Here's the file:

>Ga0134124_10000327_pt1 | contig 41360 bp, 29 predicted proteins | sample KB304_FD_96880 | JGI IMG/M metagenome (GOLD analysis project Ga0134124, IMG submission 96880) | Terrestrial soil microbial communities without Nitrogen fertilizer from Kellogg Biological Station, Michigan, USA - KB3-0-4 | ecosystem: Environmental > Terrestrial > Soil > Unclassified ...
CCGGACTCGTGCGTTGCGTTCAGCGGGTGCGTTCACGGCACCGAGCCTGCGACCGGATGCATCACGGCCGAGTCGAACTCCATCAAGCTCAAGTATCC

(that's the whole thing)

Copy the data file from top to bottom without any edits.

>Ga0134124_10000327_pt1 | contig 41360 bp, 29 predicted proteins | sample KB304_FD_96880 | JGI IMG/M metagenome (GOLD analysis project Ga0134124, IMG submission 96880) | Terrestrial soil microbial communities without Nitrogen fertilizer from Kellogg Biological Station, Michigan, USA - KB3-0-4 | ecosystem: Environmental > Terrestrial > Soil > Unclassified ...
CCGGACTCGTGCGTTGCGTTCAGCGGGTGCGTTCACGGCACCGAGCCTGCGACCGGATGCATCACGGCCGAGTCGAACTCCATCAAGCTCAAGTATCC